Charlotte Hornets: Michael Jordan has a preferred type, but it’s risky

When it comes to team-building, Michael Jordan and the Charlotte Hornets have a particular preferred type of player.

Some like them long, as long as they’re strong. Some like them short unless they won’t have enough support. Old is very risky but young can be too frisky. But the Charlotte Hornets’ type is undoubtedly raw, fast, and ripe.

We all have types in life but Michael Jordan has a very specific type of player that he likes to rely on when building the Charlotte Hornets roster.

One of their newest risks comes from signing Kelly Oubre Jr. to a two-year, $26 million contract that breeds more questions than it answers. For one, was Charlotte really that desperate they signed a potential live grenade to an already heated locker room? Well considering their only backup wing was Cody Martin, then yes… Oubre’s services will pair well alongside Gordon Hayward. But more importantly, where does Oubre fit in the James Borrego system? That’s a little more tricky.

Immediately we have a pick-and-roll threat. The LaMelo Ball to Oubre alley-oops will be on every game’s highlight reel. But these are the only certainties that come with signing Oubre. His shooting seems to be deteriorating after a down season with the Golden State Warriors and his PER of 13.3 and VORP of -0.1 indicate his a less than average player. But after reportedly receiving offers from Nets, Bucks, Nuggets, Blazers, and Lakers, it’s clear Oubre wants more than a free ticket to a ring. After being traded from Wizards and Suns for immediate playoff pushes and Warriors for an immediate Finals run, Oubre can settle into a team without immense expectations.

But Michael Jordan continued the gambles when shipping Devonte’ Graham for salary flexibility. Appointing a whole new level of dependability in the LaMelo Ball-Terry Rozier backcourt combo. This might be the rare occurrence of a win-win trade with the Pelicans, who only sent away a first-round pick. Especially since the newly drafted James Bouknight can create his own shot while playing secretly athletic, hopefully sliding right into the Graham-size gap.

The story on Bouknight is a risk in itself as everyone excused his poor shooting in college – a mediocre 29 percent from 3-point range – because he was asked to do too much. His reasonable free-throw shooting numbers (78 percent from the line) suggest that his 3-point shooting may come around over time, and he fits an archetype: Raw, fast and talented. Exactly the same for 19th pick Kai Jones, who is fast, always a lob threat but gets too easily lost on defense and is by no means a rim protector.

But much of the risk and eventual storyline of this upcoming season will follow head coach James Borrego who is in the final year of his contract. Compiling a 95-124 record, everyone seems to be pleased with the team’s turnaround since the Kemba Walker days, but how much of that is from the front office? There is no doubt a player by the name of LaMelo Ball has had a big impact on the change of culture. Plus you’re only as good as your last and Borrengo’s last was a humiliating 144-177 blowout loss to Indiana in a pivotal play-in game.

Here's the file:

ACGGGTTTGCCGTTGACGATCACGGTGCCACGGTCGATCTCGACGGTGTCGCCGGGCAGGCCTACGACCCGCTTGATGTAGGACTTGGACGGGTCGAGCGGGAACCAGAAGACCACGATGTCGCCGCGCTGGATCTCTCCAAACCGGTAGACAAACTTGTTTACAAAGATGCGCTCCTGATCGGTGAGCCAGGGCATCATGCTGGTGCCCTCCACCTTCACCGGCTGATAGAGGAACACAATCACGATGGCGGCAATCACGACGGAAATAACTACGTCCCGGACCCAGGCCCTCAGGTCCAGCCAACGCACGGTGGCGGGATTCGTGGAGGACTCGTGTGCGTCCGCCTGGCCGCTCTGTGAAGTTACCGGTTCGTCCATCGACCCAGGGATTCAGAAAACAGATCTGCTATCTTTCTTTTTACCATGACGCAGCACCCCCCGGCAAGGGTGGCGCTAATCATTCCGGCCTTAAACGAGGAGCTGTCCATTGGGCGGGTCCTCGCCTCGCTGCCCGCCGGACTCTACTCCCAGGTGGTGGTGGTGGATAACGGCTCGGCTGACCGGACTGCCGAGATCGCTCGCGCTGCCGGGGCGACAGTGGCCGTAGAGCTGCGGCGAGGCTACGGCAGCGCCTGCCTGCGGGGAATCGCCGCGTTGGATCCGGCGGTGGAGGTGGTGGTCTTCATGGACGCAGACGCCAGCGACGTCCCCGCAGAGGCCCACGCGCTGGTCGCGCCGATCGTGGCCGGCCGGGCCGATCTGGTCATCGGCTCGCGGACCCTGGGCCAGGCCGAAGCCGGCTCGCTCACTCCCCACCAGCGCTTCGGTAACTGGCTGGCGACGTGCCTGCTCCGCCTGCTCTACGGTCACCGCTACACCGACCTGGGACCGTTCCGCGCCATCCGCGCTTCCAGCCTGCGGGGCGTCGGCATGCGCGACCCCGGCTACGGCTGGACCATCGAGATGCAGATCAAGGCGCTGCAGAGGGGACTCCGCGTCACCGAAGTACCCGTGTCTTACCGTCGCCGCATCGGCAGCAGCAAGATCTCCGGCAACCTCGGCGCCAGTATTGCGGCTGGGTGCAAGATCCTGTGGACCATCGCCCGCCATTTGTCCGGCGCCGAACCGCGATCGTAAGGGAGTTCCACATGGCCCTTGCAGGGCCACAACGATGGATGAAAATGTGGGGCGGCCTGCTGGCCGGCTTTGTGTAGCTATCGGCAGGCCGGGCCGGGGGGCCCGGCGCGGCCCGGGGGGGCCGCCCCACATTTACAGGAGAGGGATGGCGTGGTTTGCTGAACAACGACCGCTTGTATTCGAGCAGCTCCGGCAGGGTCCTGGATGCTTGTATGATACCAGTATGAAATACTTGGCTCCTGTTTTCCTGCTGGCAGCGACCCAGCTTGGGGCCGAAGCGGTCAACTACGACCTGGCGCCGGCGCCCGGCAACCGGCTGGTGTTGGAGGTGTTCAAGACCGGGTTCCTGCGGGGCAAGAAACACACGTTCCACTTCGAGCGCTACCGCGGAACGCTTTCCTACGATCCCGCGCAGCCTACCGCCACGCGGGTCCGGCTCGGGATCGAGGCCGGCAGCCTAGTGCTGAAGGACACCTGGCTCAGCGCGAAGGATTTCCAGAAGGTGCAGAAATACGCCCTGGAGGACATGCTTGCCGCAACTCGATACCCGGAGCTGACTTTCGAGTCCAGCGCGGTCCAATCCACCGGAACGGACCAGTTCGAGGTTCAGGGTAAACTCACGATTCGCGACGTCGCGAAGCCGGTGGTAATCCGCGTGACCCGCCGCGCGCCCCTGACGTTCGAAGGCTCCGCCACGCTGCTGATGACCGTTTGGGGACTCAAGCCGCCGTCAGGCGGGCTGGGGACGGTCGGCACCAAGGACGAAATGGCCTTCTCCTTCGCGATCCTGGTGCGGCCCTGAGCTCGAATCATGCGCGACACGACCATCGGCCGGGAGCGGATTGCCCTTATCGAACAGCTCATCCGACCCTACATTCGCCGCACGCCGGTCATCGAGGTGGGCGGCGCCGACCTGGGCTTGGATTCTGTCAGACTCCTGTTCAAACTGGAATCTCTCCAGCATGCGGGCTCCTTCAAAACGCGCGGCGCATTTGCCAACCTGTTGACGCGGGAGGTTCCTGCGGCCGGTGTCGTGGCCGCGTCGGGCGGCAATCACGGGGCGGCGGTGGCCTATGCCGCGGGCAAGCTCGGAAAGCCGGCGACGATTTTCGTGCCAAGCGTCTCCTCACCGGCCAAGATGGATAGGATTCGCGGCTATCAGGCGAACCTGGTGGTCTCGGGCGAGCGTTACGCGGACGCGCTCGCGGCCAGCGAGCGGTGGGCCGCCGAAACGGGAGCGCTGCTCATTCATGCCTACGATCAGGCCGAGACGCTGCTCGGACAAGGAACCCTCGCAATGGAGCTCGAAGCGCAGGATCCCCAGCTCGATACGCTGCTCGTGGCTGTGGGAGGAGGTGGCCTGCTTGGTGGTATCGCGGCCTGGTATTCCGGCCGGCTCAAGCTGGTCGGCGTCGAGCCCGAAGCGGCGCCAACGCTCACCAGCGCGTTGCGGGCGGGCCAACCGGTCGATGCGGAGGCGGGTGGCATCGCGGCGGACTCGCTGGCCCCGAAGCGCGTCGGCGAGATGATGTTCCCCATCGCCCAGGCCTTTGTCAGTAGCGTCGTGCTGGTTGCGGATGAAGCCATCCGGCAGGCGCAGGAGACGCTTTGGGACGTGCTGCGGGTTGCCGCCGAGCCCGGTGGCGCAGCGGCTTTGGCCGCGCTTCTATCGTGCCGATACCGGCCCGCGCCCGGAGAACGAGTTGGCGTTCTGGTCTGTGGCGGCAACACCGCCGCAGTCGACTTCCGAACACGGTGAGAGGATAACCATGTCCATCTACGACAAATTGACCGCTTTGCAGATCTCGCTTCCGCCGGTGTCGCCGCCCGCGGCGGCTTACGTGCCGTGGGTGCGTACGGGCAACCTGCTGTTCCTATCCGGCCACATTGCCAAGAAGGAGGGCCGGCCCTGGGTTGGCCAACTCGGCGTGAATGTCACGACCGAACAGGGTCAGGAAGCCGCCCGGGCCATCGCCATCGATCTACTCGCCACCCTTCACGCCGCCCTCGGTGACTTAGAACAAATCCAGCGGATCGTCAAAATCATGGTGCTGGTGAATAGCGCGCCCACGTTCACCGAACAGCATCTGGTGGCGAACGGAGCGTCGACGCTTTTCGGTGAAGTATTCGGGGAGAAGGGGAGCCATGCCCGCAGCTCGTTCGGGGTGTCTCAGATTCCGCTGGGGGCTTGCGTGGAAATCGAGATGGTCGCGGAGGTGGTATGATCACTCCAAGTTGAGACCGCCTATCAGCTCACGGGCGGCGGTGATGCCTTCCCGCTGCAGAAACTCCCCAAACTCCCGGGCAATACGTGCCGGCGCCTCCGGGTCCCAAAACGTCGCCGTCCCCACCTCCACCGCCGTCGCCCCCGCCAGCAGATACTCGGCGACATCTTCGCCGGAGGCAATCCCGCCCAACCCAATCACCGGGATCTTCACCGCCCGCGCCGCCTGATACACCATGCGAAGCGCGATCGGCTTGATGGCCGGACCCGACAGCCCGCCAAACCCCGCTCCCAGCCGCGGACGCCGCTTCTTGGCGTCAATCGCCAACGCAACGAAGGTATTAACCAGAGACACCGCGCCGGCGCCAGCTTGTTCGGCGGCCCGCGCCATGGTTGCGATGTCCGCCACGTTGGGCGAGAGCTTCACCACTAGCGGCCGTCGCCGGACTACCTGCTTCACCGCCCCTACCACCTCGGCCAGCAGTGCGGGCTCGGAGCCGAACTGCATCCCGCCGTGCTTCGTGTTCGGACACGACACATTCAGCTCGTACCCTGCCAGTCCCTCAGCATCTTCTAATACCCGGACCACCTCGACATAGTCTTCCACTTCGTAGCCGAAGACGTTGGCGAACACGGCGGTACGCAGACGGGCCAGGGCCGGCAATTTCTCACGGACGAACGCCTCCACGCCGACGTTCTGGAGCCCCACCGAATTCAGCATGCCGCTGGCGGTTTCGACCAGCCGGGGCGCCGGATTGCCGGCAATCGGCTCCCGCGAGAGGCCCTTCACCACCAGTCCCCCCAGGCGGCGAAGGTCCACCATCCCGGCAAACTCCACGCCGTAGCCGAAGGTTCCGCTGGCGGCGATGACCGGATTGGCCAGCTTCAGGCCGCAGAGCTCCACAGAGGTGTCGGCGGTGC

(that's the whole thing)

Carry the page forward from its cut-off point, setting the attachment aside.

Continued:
Finally, that brings the biggest risk of them all: LaMelo Ball. The fast, flashy, young playmaker seems to be the best of the family trio, but is he enough to be the franchise’s guy? The Hornets have made it clear they are not going backward after the four-year, $97 million contract thrown Terry Rozier’s way. Although I would never advocate denigrating to tanking when they definitely have a team to compete for a playoff spot, every decision seems to be built around the longevity and capitalization of LaMelo’s skill set.

Lob finishers, fast breakers, 3-point shooters are what the Hornets are prioritizing, based around a player who missed nearly a third of his rookie season due to injury. This is maybe less risk and more practicality for when a struggling team picks up a star but still, LaMelo is this team’s cornerstone for the future. That always entails risk.

The Hornets have come a long way since LaMelo’s first game in the NBA when he left scoreless. Departing from the longest tenure player in Cody Zeller, officially cutting off all ties from the horrific BobCats era. They have found a short-term point-guard mentor in Ish Smith who will play his eleventh year with Hornets, making it officially his twelfth team in the league. Someone like Kevin Love could be a suitable signing that won’t hold too much risk unless they overpay him. Then signing LiAngelo Ball would be swinging the opposite way on that radar.

Either way, nothing ventured means nothing gained. The Charlotte Hornets are one of the youngest teams heading into this season, so if they don’t take risks like how they have been, they will miss the best results. This won’t be the same team next season but if the cornerstone is happy, there are some new young faces to keep an eye for potential All-Star consideration and Gordon Hayward maybe does not break a leg in the first game – then just maybe they will be okay.